Imagine a machine that makes layered, substantial patches of engineered tissue – tissue that could be used as grafts for burn victims or vascular patches. If this sounds like science fiction, researchers at the University of Toronto say it’s a growing possibility.
A team led by two U of T Engineering professors has invented a new device that may allow for the uniform, large-scale engineering of tissue. Associate Professor Axel Guenther of the Department of Mechanical & Industrial Engineering, cross-appointed to the Institute of Biomaterials & Biomedical Engineering (IBBME), and Associate Professor Milica Radisic, core professor at IBBME and the Department of Chemical Engineering & Applied Chemistry, developed the device with a team included graduate students Lian Leng, Boyang Zhang, and Arianna McAllister.
“There’s a lot of interest in soft materials, particularly biomaterials,” explained Professor Guenther, “but until now no one has demonstrated a simple and scalable one-step process to go from microns to centimeters.”
The invention, presented in a cover article for the journal Advanced Materials this month, is currently being commercialized by MaRS Innovations in collaboration with the Innovations and Partnerships Office (IPO) of the University of Toronto, through which Professors Radisic and Guenther’s labs have filed two patents on the device.
But how exactly does a machine grow a large patch of functional tissue?
Scientists manipulate biomaterials into the micro-device through several channels. The biomaterials are then mixed, causing a chemical reaction that forms a “mosaic hydrogel” – a sheet-like substance compatible with the growth of cells into living tissues, into which different types of cells can be seeded in very precise and controlled placements.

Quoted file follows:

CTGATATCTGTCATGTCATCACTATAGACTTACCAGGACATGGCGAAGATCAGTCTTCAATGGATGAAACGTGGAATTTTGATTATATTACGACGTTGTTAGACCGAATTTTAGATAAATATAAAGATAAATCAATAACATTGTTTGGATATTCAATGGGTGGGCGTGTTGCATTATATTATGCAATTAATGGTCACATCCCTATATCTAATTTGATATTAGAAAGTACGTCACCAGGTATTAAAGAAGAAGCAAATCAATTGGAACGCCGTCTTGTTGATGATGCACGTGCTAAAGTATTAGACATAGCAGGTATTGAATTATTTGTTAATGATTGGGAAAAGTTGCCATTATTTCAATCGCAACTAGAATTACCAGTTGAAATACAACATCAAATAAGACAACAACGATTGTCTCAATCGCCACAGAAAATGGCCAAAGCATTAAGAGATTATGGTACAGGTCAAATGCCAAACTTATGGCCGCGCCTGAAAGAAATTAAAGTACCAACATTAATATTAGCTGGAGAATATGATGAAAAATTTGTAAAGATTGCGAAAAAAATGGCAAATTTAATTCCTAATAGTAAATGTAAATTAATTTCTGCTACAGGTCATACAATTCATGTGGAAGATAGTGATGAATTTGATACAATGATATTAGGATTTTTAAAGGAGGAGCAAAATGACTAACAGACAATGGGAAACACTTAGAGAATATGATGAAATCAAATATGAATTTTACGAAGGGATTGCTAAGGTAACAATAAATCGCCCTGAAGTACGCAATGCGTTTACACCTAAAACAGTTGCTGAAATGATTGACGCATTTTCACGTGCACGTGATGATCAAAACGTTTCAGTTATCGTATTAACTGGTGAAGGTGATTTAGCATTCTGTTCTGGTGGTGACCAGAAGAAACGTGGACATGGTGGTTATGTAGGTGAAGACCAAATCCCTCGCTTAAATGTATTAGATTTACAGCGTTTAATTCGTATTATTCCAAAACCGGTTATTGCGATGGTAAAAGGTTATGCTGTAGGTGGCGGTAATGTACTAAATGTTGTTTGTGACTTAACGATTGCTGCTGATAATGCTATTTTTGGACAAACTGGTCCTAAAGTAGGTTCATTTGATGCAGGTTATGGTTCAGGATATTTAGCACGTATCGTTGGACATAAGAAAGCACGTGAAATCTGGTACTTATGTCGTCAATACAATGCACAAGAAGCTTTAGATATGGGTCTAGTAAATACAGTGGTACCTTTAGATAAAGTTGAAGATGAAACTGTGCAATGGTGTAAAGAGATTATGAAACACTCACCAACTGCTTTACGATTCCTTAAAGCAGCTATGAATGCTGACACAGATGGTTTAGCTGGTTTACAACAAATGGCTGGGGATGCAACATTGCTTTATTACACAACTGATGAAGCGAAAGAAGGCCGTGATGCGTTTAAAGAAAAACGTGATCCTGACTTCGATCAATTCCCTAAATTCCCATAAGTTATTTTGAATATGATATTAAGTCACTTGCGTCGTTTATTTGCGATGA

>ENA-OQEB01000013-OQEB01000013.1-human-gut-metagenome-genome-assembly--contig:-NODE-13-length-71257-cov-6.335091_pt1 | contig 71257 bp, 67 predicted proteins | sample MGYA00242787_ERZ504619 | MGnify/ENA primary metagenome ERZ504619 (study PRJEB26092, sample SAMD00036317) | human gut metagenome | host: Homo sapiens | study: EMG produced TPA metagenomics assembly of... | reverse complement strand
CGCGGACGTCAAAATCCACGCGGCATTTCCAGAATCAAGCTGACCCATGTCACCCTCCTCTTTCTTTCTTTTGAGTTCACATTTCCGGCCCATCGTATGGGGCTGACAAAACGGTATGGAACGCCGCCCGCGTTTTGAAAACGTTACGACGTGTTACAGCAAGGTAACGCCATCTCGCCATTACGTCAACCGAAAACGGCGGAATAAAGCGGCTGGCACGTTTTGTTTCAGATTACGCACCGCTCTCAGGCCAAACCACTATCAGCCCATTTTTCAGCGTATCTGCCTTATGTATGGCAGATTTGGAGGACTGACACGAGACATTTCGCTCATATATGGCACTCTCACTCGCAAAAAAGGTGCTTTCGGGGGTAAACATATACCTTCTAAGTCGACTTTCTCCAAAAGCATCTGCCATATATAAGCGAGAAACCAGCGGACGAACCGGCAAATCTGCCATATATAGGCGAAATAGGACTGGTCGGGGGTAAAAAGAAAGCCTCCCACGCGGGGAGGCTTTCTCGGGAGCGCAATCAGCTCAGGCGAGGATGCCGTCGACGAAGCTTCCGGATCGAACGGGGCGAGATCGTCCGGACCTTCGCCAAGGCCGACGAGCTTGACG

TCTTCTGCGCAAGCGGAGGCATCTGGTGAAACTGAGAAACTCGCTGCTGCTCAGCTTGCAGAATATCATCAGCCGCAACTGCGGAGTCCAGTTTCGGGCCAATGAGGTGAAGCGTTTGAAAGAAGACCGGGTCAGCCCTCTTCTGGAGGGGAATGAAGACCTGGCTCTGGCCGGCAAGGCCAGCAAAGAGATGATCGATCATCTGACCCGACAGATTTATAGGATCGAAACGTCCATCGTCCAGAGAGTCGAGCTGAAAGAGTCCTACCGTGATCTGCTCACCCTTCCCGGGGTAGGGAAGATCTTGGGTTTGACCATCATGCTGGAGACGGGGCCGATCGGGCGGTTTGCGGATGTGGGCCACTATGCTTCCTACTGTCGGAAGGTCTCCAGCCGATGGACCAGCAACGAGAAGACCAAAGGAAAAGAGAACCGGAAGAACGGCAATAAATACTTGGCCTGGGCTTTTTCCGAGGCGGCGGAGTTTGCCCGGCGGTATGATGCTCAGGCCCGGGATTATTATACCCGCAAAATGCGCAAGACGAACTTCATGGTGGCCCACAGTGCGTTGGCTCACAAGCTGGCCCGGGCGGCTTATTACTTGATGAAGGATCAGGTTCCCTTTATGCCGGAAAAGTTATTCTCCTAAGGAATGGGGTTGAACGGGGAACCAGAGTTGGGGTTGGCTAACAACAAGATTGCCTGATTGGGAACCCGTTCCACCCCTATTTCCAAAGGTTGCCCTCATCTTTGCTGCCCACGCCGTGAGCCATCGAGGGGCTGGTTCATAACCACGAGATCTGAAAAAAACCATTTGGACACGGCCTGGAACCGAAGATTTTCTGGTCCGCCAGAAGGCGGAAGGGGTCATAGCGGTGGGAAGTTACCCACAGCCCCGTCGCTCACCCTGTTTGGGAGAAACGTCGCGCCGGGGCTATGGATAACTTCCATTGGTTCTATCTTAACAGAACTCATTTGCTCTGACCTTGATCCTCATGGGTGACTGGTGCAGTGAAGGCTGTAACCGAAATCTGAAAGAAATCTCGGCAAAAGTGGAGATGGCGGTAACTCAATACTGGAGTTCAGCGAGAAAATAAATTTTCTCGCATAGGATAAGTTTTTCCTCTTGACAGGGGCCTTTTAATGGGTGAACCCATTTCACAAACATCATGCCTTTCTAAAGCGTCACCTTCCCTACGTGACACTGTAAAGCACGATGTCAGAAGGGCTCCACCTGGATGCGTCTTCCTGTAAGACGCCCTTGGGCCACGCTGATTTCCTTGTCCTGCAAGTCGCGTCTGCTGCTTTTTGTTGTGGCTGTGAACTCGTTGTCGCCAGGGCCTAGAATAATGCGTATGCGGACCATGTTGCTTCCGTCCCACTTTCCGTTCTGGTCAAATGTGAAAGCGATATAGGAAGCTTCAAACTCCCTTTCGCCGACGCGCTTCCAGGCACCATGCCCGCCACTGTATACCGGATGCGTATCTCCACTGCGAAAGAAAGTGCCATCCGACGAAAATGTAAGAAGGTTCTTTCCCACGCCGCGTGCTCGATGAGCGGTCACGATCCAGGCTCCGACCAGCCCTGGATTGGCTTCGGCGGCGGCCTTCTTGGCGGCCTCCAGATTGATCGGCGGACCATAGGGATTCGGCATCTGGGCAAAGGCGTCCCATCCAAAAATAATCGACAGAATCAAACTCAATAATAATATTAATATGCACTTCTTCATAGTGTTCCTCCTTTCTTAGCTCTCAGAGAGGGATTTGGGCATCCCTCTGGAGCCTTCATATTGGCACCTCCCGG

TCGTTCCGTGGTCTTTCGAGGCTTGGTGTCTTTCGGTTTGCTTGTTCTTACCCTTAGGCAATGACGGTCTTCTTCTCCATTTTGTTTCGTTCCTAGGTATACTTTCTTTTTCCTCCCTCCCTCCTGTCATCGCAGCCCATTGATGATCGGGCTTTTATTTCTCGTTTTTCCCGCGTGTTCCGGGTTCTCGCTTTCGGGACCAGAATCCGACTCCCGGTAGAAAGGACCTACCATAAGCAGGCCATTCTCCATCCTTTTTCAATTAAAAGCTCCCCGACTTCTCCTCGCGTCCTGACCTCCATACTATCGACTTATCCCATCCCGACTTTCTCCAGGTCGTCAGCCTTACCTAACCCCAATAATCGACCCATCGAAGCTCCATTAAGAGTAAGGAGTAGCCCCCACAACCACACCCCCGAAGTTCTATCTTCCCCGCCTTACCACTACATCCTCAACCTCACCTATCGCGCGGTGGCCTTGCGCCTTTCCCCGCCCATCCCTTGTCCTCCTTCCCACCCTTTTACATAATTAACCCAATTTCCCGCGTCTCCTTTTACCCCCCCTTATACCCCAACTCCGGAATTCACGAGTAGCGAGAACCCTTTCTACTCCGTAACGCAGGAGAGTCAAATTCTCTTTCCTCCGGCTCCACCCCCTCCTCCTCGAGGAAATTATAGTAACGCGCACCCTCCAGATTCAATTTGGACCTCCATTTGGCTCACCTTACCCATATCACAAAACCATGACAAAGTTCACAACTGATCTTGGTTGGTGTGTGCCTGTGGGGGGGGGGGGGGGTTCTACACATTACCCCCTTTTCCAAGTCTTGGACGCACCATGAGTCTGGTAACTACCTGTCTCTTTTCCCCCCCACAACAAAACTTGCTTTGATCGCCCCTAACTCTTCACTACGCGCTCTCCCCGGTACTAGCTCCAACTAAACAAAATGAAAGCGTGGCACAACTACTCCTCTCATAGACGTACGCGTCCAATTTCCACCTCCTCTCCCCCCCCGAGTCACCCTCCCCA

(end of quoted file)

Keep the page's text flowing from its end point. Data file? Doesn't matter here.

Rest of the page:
The current methods for tissue engineering relies on scaffolding, in which cells are seeded onto an artificial structure capable of supporting three-dimensional tissue formation. However, that method provides little control over where the cells settle. The U of T method allows cells planted onto the mosaic hydrogel sheets to be precisely incorporated into the mosaic hydrogel sheet just at the time it’s being created – generating the perfect conditions for cells to grow.
The placement of the cells is so precise, in fact, that scientists can spell words (such as “Toronto,” shown above) and can accurately mimic the natural placement of cells in living tissues. By collecting these sheets around a drum, the machine is able to collect layers of cells in thicknesses made to measure: in essence, three dimensional, functional tissues.
In tissue engineering, cell placement is everything: something that the new invention delivers. “The cells are able to stretch and connect with each other, which is very important for ultimately obtaining functional tissues,” Guenther states.
The resulting tissues are remarkably stable, explained Leng, lead author on the project and a third-year PhD Candidate in Mechanical & Industrial Engineering. “In this case, when we put the cells in the right places, we create cellular organization quite naturally.”
So what’s the next step?
“With the help of biomaterials experts and clinical collaborators, my laboratory is currently pursuing different applications of the technology – different tissues,” said Professor Guenther. The technology may provide the means to create three-dimensional cell cultures for the development of therapeutic drugs, for instance. “But one of my dreams is to one day engineer a vascularized leaf – perhaps a maple leaf,” he joked.
Currently, the two U of T labs are also collaborating with a burn unit at Sunnybrook Hospital. “At some point [the machine] could allow dermal [skin] grafts to be prepared that perhaps will be less expensive and more efficient,” stated Professor Guenther.
Learn more about it in the winter 2013 issue of U of T Magazine.